I recently watched Shang-Chi and the Legend of the Ten Rings, and being the self-improvement philosopher that I am, I couldn’t help but reflect on the life lessons from the story.
Here are 7 life lessons I took away from the film:
For example, Katy is really good at driving, which was essential for the Shaun’s team. Katy’s driving skill actually saved them multiple times. Another example is Trevor the jester. His useful skill was being able to communicate with Morris (the little faceless creature), but that turned out to be key to the team’s success.
In life, people often…
Why do you wake up in the morning? Do you have a strong sense of purpose that gets you up? Or are you going through life without a clear purpose? If you already have a strong sense of purpose, that’s fantastic! If not, you’re not alone.
The Cato 2019 Welfare, Work, and Wealth National Survey asked Americans if they believe their life has meaning and purpose, and it found that 46% strongly agreed, 37% somewhat agreed, and 16% disagreed. That means around half the population could use some help with having a more meaningful purpose in life!
Are you happy? If you’re not as happy as you’d like to be, you’re not alone.
A 2020 survey by NORC at the University of Chicago found that only 14% of Americans feel “very happy”, which is the lowest since the survey began in 1972.
From the chart, we can see that the number of people who feel “not too happy” has been on the rise since 1990, with a big spike starting around 2018. Clearly, most of us could use some help with our happiness. …
Did you know that around 40% of our daily actions are actually habits? Despite habits being such a big part of our lives, many of us don’t actually spend much effort to optimize them. But we should.
James Clear, author of Atomic Habits, says,
“The quality of our lives depends on the quality of our habits.”
Can you think of a healthy habit you want to start? Or perhaps a bad habit you want to break? Have you tried changing your habits before but it’s just too hard? …
The Four Methods of Guidance is basically how the Buddha taught people to nurture relationships and build new ones. Most of my friends know I’m a big advocate of The Five Languages by Gary Chapman, and I was shocked to discover that the Four Methods of Guidance is basically the same thing as the Five Love Languages, minus the fifth language of touch.
The Five Love Languages came out in 1992, but The Four Methods of Guidance has been been passed down for 2500 years! I’m always excited to find when ancient wisdom totally matches with modern wisdom.
What’s the key to a happy and healthy life? In his Ted Talk, What Makes a Good Life? Lessons from the Longest Study on Happiness, researcher Robert Waldinger reported,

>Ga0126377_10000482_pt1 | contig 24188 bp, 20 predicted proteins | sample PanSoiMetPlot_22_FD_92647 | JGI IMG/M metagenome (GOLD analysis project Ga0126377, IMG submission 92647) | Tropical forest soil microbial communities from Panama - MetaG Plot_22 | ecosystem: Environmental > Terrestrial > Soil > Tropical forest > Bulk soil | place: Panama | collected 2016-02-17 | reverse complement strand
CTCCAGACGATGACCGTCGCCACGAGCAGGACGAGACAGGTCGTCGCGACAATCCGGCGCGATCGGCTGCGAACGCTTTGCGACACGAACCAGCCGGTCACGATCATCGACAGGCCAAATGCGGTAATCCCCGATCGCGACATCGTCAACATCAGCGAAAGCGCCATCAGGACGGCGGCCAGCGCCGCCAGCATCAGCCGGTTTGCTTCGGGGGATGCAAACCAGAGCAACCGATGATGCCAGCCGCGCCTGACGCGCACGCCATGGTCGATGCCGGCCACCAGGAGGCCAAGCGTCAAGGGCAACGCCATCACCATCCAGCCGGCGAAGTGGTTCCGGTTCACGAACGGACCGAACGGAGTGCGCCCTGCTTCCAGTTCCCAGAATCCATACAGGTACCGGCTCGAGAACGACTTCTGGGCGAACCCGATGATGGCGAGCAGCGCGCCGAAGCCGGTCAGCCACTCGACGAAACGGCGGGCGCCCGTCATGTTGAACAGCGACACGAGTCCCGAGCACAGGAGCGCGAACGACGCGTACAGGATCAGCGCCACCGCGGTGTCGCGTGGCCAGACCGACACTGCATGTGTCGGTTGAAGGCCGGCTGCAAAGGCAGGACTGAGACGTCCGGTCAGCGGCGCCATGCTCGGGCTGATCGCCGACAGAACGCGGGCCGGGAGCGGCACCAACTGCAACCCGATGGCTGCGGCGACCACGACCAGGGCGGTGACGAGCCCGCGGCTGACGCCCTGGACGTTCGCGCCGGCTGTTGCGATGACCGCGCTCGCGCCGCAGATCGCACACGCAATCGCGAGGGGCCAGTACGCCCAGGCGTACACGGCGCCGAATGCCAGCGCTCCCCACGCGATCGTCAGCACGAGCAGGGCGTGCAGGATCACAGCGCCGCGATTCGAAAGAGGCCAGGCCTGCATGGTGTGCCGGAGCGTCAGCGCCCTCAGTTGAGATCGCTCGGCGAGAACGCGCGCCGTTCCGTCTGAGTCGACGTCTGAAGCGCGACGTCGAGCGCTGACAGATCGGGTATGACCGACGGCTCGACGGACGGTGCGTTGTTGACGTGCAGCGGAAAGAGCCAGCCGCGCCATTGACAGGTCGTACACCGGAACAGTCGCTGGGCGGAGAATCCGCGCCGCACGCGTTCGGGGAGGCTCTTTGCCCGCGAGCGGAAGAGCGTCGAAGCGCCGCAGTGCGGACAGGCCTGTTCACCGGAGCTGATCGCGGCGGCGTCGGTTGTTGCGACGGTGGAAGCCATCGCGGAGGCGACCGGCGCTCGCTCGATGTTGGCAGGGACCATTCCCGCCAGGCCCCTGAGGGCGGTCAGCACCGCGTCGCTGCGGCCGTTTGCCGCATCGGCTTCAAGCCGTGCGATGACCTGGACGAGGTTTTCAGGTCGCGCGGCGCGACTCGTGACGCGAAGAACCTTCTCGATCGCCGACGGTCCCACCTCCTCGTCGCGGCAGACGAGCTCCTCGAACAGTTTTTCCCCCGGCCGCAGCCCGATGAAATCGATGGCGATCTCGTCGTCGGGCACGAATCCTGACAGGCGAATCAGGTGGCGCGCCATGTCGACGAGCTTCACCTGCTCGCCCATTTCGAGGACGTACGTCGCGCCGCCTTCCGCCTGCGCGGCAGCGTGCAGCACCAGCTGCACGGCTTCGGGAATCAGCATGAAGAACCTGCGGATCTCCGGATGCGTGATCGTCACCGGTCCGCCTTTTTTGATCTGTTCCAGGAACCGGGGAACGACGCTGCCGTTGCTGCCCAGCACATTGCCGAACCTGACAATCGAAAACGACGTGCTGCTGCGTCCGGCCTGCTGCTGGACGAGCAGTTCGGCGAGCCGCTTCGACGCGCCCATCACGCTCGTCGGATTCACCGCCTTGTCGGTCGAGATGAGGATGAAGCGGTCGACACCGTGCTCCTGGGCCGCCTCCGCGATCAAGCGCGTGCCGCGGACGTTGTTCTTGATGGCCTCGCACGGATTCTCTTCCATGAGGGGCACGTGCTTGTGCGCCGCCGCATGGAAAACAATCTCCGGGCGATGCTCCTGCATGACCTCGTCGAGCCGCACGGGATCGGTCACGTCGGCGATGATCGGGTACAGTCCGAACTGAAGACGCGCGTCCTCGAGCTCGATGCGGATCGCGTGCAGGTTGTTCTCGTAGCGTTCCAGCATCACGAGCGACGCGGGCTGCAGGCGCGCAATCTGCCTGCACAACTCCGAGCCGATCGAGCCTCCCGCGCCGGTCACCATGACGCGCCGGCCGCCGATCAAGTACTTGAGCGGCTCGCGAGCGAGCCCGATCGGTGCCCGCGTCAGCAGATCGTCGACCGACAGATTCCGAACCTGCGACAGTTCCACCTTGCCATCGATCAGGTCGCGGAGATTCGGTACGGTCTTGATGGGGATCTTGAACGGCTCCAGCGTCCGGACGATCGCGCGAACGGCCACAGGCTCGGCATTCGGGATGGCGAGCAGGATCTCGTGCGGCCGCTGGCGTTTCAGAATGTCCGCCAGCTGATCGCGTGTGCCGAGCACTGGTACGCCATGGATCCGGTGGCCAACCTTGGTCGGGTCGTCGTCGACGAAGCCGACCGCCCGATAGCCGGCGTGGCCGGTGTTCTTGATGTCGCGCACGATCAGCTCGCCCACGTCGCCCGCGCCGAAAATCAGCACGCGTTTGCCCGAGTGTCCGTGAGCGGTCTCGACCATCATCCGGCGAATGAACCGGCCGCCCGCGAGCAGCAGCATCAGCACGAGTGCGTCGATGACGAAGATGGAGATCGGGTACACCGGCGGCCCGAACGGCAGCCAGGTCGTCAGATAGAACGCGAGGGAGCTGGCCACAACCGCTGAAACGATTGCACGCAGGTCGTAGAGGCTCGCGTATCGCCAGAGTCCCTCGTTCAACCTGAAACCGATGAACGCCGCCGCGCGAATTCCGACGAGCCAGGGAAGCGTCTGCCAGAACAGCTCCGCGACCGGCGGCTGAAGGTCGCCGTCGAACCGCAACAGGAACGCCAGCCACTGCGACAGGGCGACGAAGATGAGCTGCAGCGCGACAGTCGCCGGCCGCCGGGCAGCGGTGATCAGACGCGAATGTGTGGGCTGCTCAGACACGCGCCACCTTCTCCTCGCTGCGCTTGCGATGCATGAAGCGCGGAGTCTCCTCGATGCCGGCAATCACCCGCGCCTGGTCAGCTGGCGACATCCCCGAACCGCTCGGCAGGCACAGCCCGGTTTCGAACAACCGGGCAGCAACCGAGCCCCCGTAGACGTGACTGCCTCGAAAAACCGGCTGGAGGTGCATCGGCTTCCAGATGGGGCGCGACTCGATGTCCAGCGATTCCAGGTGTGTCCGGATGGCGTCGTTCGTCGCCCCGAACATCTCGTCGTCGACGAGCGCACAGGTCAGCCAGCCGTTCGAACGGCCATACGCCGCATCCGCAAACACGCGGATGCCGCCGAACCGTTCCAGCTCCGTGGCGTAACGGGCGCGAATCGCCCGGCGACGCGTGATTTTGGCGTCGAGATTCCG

“The clearest message that we get from this 75-year study is this: Good relationships keep us happier and healthier. Period.”
Happiness expert Gretchen Rubin says,
“Ancient philosophers and contemporary scientists agree that strong bonds with other people are a key — perhaps THE key — to happiness. To be happy, we need to feel connected; we need to get and give support; we need to feel like we belong.”
“The Way of Confucius is but Devotion and Consideration.”
— Analects of Confucius
(Original Text: 夫子之道，忠恕而已矣)
Devotion means to do your utmost, to be strict with yourself.
Consideration means to be empathetic, tolerant, and forgiving towards others.
We can apply this teaching to interpersonal relationships. We’ve probably all asked ourselves, “Why won’t the other person listen to me?”
Do not let arrogance grow.
Do not let desires be too permissive.
Do not let aspirations be full.
Do not let pleasures be so excessive.
(Bk. i., sect. i., pt. i., c. ii. Original text: 傲不可长，欲不可纵，志不可满，乐不可极。)
Maybe I have an inner poet in me? Just kidding. This is actually a translation of an excerpt from The Book of Rites, one of the classics in Confucianism. Although I did try very hard to make the English translation rhyme!
Lao Tzu, the founder of Daoism, said, “He who becomes arrogant with wealth and power . . . sows the seeds of his…
I’m a pretty introverted person who doesn’t have many close friends, but I hope that I can be a good friend to those that I’m close with. Growing up, I always thought that people who share similar interests and hobbies make good friends because it’s easy for you to talk and do stuff together. But now I realize there’s a big hole in that logic. The purpose of friendship isn’t to talk and do stuff together. That’s just avoiding boredom. The purpose of friendship should be to support each other along the journey of life.
I recently heard the saying,
“You can either be right or you can be in a relationship.”
Upon Googling, I didn’t find an attribution, but I did find another version that goes,
“You can either be right or you can be happy.”
Both are very thought provoking! For a relationship to be healthy, we have to care more about the relationship than ourselves. Stated in mathematical terms,
Healthy Relationship = Selflessness > Selfishness
Our desire to be right is a sign of a strong ego, and the ego only cares about itself. Satisfying the ego may result in short-term pleasure…